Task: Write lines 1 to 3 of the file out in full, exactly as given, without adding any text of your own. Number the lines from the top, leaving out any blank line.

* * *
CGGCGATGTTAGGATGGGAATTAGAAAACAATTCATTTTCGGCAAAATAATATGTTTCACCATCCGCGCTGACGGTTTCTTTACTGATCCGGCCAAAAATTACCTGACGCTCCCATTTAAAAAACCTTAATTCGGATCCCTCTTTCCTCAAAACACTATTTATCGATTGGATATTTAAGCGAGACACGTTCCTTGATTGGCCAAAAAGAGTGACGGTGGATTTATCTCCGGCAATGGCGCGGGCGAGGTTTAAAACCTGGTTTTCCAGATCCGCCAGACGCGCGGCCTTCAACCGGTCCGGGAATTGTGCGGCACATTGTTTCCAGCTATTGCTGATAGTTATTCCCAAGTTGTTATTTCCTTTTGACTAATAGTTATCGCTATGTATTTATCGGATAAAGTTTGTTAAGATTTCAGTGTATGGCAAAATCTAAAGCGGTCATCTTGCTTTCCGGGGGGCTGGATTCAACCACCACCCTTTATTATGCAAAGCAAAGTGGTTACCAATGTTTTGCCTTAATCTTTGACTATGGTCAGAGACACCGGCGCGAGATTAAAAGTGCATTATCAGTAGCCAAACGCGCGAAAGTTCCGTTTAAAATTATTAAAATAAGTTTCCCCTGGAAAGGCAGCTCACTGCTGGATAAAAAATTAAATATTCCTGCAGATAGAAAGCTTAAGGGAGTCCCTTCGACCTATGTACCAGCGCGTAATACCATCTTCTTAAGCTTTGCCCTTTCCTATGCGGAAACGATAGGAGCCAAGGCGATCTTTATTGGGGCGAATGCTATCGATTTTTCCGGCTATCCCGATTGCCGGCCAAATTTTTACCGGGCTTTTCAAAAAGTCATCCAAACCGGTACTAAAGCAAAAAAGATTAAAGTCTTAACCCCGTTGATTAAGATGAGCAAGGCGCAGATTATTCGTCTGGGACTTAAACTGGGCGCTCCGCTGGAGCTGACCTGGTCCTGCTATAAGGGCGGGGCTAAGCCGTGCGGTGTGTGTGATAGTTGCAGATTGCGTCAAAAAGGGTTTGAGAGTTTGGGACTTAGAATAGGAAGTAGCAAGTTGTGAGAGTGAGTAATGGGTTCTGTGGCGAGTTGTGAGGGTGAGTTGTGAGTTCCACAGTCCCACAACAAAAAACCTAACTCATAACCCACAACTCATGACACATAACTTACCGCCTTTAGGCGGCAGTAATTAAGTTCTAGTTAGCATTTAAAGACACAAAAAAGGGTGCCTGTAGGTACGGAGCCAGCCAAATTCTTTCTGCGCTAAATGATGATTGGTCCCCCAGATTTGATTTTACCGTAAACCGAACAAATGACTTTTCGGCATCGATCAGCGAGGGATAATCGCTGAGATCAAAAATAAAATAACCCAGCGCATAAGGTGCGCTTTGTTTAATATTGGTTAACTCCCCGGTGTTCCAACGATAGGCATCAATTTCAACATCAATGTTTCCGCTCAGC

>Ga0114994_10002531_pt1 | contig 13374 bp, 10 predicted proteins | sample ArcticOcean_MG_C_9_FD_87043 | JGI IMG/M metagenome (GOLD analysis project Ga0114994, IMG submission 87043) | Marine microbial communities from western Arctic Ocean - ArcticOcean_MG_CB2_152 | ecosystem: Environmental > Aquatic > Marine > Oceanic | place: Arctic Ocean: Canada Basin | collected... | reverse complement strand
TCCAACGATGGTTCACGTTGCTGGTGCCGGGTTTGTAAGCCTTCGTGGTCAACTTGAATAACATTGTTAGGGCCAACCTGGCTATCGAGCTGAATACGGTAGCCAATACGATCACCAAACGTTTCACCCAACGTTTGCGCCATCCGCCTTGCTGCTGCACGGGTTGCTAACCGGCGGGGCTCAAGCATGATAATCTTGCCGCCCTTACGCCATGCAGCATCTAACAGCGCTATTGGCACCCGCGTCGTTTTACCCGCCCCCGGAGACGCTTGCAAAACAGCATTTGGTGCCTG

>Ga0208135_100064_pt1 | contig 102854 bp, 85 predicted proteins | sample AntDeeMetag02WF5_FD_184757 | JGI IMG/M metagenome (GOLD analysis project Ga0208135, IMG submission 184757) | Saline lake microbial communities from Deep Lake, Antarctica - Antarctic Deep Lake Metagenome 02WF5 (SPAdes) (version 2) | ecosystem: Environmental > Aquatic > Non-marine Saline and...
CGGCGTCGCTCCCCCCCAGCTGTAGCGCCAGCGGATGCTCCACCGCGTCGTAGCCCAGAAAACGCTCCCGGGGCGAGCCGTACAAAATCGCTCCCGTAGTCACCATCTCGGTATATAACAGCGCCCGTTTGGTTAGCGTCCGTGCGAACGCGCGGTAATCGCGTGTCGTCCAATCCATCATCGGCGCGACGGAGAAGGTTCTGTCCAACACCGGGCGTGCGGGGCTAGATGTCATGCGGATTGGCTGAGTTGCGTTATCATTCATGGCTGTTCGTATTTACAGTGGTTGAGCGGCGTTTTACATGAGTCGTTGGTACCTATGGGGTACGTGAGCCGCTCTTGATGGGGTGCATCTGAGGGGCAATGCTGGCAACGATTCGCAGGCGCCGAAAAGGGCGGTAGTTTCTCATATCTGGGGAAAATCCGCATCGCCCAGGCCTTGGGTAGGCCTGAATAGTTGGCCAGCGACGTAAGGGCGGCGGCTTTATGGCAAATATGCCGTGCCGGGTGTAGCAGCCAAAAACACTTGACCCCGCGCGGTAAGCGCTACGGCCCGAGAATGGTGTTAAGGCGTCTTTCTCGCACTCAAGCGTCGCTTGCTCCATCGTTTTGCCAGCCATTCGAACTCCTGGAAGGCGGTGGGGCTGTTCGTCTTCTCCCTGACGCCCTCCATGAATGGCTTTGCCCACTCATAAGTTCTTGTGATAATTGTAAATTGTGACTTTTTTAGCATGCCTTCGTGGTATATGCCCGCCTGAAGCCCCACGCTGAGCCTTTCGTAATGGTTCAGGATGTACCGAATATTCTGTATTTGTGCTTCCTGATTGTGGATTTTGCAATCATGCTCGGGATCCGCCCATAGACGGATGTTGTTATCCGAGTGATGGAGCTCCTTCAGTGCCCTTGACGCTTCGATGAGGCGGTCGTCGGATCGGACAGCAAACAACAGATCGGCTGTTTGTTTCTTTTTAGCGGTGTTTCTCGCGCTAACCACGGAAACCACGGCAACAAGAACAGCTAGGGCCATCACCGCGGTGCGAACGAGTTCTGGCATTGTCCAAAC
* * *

CGGCGATGTTAGGATGGGAATTAGAAAACAATTCATTTTCGGCAAAATAATATGTTTCACCATCCGCGCTGACGGTTTCTTTACTGATCCGGCCAAAAATTACCTGACGCTCCCATTTAAAAAACCTTAATTCGGATCCCTCTTTCCTCAAAACACTATTTATCGATTGGATATTTAAGCGAGACACGTTCCTTGATTGGCCAAAAAGAGTGACGGTGGATTTATCTCCGGCAATGGCGCGGGCGAGGTTTAAAACCTGGTTTTCCAGATCCGCCAGACGCGCGGCCTTCAACCGGTCCGGGAATTGTGCGGCACATTGTTTCCAGCTATTGCTGATAGTTATTCCCAAGTTGTTATTTCCTTTTGACTAATAGTTATCGCTATGTATTTATCGGATAAAGTTTGTTAAGATTTCAGTGTATGGCAAAATCTAAAGCGGTCATCTTGCTTTCCGGGGGGCTGGATTCAACCACCACCCTTTATTATGCAAAGCAAAGTGGTTACCAATGTTTTGCCTTAATCTTTGACTATGGTCAGAGACACCGGCGCGAGATTAAAAGTGCATTATCAGTAGCCAAACGCGCGAAAGTTCCGTTTAAAATTATTAAAATAAGTTTCCCCTGGAAAGGCAGCTCACTGCTGGATAAAAAATTAAATATTCCTGCAGATAGAAAGCTTAAGGGAGTCCCTTCGACCTATGTACCAGCGCGTAATACCATCTTCTTAAGCTTTGCCCTTTCCTATGCGGAAACGATAGGAGCCAAGGCGATCTTTATTGGGGCGAATGCTATCGATTTTTCCGGCTATCCCGATTGCCGGCCAAATTTTTACCGGGCTTTTCAAAAAGTCATCCAAACCGGTACTAAAGCAAAAAAGATTAAAGTCTTAACCCCGTTGATTAAGATGAGCAAGGCGCAGATTATTCGTCTGGGACTTAAACTGGGCGCTCCGCTGGAGCTGACCTGGTCCTGCTATAAGGGCGGGGCTAAGCCGTGCGGTGTGTGTGATAGTTGCAGATTGCGTCAAAAAGGGTTTGAGAGTTTGGGACTTAGAATAGGAAGTAGCAAGTTGTGAGAGTGAGTAATGGGTTCTGTGGCGAGTTGTGAGGGTGAGTTGTGAGTTCCACAGTCCCACAACAAAAAACCTAACTCATAACCCACAACTCATGACACATAACTTACCGCCTTTAGGCGGCAGTAATTAAGTTCTAGTTAGCATTTAAAGACACAAAAAAGGGTGCCTGTAGGTACGGAGCCAGCCAAATTCTTTCTGCGCTAAATGATGATTGGTCCCCCAGATTTGATTTTACCGTAAACCGAACAAATGACTTTTCGGCATCGATCAGCGAGGGATAATCGCTGAGATCAAAAATAAAATAACCCAGCGCATAAGGTGCGCTTTGTTTAATATTGGTTAACTCCCCGGTGTTCCAACGATAGGCATCAATTTCAACATCAATGTTTCCGCTCAGC

>Ga0114994_10002531_pt1 | contig 13374 bp, 10 predicted proteins | sample ArcticOcean_MG_C_9_FD_87043 | JGI IMG/M metagenome (GOLD analysis project Ga0114994, IMG submission 87043) | Marine microbial communities from western Arctic Ocean - ArcticOcean_MG_CB2_152 | ecosystem: Environmental > Aquatic > Marine > Oceanic | place: Arctic Ocean: Canada Basin | collected... | reverse complement strand
TCCAACGATGGTTCACGTTGCTGGTGCCGGGTTTGTAAGCCTTCGTGGTCAACTTGAATAACATTGTTAGGGCCAACCTGGCTATCGAGCTGAATACGGTAGCCAATACGATCACCAAACGTTTCACCCAACGTTTGCGCCATCCGCCTTGCTGCTGCACGGGTTGCTAACCGGCGGGGCTCAAGCATGATAATCTTGCCGCCCTTACGCCATGCAGCATCTAACAGCGCTATTGGCACCCGCGTCGTTTTACCCGCCCCCGGAGACGCTTGCAAAACAGCATTTGGTGCCTG